649 Interleukin-2 in Conjunction with HAART in Early HIV Infection Increases Na´ve and Memory CD4 Cells and Lowers Activation Markers F. M. Hecht, C. B. Hare*, M. S. McGrath, L. Liu, R. L. Gascon, J. O. Kahn, J. A. Levy Univ of California at San Francisco
Background: We examined immunologic and virologic markers when Interleukin-2 (IL-2) was added to HAART in the treatment of early HIV infection.
Methods: Subjects started on Combivir + nelfinavir or other HAART within 12 months (mos) of HIV infection. Once HIV-1 RNA was < 500 copies/mL, subjects were randomized to add IL-2 immediately or delayed by 48 wks. IL-2 was administered 7.5 million units SQ BID for 5 days every 8 wks for 6 cycles. HIV-1 RNA was quantitated by bDNA 3.0 (Bayer), and flow cytometry was performed to measure CD4 na´ve (RA+) and memory (RO+) cells and CD4 and CD8 activation (CD38+).
Results: Of 62 subjects, 29 were randomized to early IL-2 and 33 to delayed IL-2. To date, 31 subjects have completed all 6 cycles of IL-2 (19 in the early IL-2 group and 12 in the delayed IL-2 group). There were no baseline differences between groups in age, gender, ethnicity, HIV risk factors, time to initiation of HAART, CD4 count, HIV-1 RNA, or CD4/CD8 activation. From randomization to wk 48, median CD4 cell activation (CD38+) declined from 38.9 mean fluorescent intensity units (IQ range, 15.0-57.8) to 5.5 (2.6-7.1) in the early IL-2 group, and from 38.1 (23.3-43.7) to 19.0 (7.1-29.5) in the delayed IL-2 group (difference between groups, p = 0.008). Median CD8 cell activation (CD38+) declined from 52.8 (25.0-98.7) to 1.0 (1.0-5.1) in the early IL-2 group, and 115 (59.5-257) to 3.7 (1.0-14.3) in the delayed IL-2 group (difference between groups, p = 0.12). Comparing baseline to wk 12 of IL-2, the mean change in the percentage of na´ve (RA+) and memory (RO+) CD4 cells was +2.1% (range -17 to +16) and +0.8% (-18 to +17), respectively. Forty-eight (48) weeks after starting IL-2, median CD4 count increased from 645 cells/mL (IQ range, 520-918) to 1,326 (945-2,142) in the early IL-2 group and from 629 (540-714) to 1,431 (1,160-1,771) in the delayed IL-2 group (difference between groups, p = 0.81), and HIV-1 RNA was < 50 copies/mL in 79% and 92% of subjects in the early and delayed IL-2 groups, respectively (p = 0.62).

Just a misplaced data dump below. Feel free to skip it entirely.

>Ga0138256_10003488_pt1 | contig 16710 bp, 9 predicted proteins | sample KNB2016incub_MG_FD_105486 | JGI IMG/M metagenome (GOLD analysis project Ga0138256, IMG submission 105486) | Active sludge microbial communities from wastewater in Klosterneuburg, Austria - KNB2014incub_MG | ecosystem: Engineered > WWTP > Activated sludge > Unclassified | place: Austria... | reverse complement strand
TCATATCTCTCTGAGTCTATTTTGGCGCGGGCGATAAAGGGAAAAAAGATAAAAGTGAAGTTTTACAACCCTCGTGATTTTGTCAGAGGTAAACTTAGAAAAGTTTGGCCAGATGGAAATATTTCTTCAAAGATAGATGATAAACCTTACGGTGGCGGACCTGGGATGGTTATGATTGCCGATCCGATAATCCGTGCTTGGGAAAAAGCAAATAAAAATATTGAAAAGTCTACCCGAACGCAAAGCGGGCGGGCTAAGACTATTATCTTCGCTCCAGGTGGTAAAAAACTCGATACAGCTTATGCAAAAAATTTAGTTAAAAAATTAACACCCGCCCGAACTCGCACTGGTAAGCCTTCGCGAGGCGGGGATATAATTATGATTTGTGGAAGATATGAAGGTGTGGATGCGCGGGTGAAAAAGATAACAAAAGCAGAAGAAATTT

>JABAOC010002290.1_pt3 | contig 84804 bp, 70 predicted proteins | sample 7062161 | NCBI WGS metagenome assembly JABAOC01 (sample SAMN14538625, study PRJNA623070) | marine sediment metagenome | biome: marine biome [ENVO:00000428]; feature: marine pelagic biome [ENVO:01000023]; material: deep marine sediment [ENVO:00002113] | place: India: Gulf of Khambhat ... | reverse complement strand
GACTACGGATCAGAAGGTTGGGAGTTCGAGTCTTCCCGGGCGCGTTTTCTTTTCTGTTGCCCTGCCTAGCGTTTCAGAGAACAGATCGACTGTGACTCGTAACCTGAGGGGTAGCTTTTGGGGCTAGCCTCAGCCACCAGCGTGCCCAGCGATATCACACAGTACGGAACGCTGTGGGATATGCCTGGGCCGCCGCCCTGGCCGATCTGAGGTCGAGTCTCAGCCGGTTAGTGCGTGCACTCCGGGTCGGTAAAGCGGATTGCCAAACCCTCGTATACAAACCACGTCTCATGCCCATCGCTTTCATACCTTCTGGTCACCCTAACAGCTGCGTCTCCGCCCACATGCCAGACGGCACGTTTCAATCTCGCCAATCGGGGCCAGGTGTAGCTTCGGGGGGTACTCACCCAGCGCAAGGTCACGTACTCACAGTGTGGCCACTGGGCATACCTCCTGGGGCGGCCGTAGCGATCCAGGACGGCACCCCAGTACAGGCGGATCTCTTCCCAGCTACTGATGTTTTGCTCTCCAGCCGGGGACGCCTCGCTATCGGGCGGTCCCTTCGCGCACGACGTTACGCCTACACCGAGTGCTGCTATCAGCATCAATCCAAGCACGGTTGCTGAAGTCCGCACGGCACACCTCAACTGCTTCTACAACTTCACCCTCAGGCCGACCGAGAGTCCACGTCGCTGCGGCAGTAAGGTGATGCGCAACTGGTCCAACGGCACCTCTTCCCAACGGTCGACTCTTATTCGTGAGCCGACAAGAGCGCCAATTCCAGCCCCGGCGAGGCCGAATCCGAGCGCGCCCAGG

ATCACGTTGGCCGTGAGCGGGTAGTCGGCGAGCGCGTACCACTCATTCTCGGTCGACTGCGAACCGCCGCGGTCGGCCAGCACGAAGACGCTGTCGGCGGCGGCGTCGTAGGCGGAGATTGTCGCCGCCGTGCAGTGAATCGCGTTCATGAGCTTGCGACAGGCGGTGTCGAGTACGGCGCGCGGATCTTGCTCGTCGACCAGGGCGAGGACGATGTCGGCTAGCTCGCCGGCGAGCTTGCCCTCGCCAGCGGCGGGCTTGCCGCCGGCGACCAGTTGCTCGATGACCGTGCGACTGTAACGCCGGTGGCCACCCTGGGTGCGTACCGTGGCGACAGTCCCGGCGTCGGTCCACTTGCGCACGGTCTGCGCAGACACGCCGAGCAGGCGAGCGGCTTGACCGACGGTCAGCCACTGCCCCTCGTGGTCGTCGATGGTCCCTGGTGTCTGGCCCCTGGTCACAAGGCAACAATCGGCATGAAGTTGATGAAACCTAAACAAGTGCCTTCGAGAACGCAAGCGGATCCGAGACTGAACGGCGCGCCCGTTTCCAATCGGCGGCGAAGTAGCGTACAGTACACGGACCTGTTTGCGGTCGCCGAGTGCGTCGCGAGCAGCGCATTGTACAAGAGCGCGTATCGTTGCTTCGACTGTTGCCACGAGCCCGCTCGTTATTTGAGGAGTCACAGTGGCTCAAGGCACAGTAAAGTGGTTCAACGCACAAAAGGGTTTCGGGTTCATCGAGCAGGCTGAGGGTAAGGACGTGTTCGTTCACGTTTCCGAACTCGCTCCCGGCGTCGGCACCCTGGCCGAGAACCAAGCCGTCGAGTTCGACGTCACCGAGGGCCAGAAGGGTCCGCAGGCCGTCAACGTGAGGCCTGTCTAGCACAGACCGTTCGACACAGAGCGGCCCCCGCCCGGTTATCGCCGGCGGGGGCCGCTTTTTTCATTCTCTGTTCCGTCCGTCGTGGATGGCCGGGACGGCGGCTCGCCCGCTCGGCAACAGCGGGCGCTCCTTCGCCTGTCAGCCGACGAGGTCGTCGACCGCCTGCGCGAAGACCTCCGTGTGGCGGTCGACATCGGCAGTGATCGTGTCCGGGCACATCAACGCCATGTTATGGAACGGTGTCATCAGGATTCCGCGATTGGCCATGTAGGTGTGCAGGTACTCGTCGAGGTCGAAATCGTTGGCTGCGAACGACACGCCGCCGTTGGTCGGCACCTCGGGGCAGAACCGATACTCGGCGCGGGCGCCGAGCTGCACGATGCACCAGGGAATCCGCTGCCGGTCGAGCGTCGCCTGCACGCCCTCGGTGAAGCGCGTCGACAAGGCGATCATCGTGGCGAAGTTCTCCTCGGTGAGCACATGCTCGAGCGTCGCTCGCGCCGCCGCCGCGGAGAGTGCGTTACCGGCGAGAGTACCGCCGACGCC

Conclusions: Subjects exhibited a similar rise in CD4 counts with no differences in HIV suppression when IL-2 was added to HAART in early HIV infection, whether IL-2 was initiated immediately after viral suppression or delayed by 48 wks. Na´ve and memory CD4 cells were increased in equal proportions after IL-2 administration. CD4/CD8 activation declined on HAART with or without IL-2. CD4 activation declined to a greater extent when IL-2 was administered.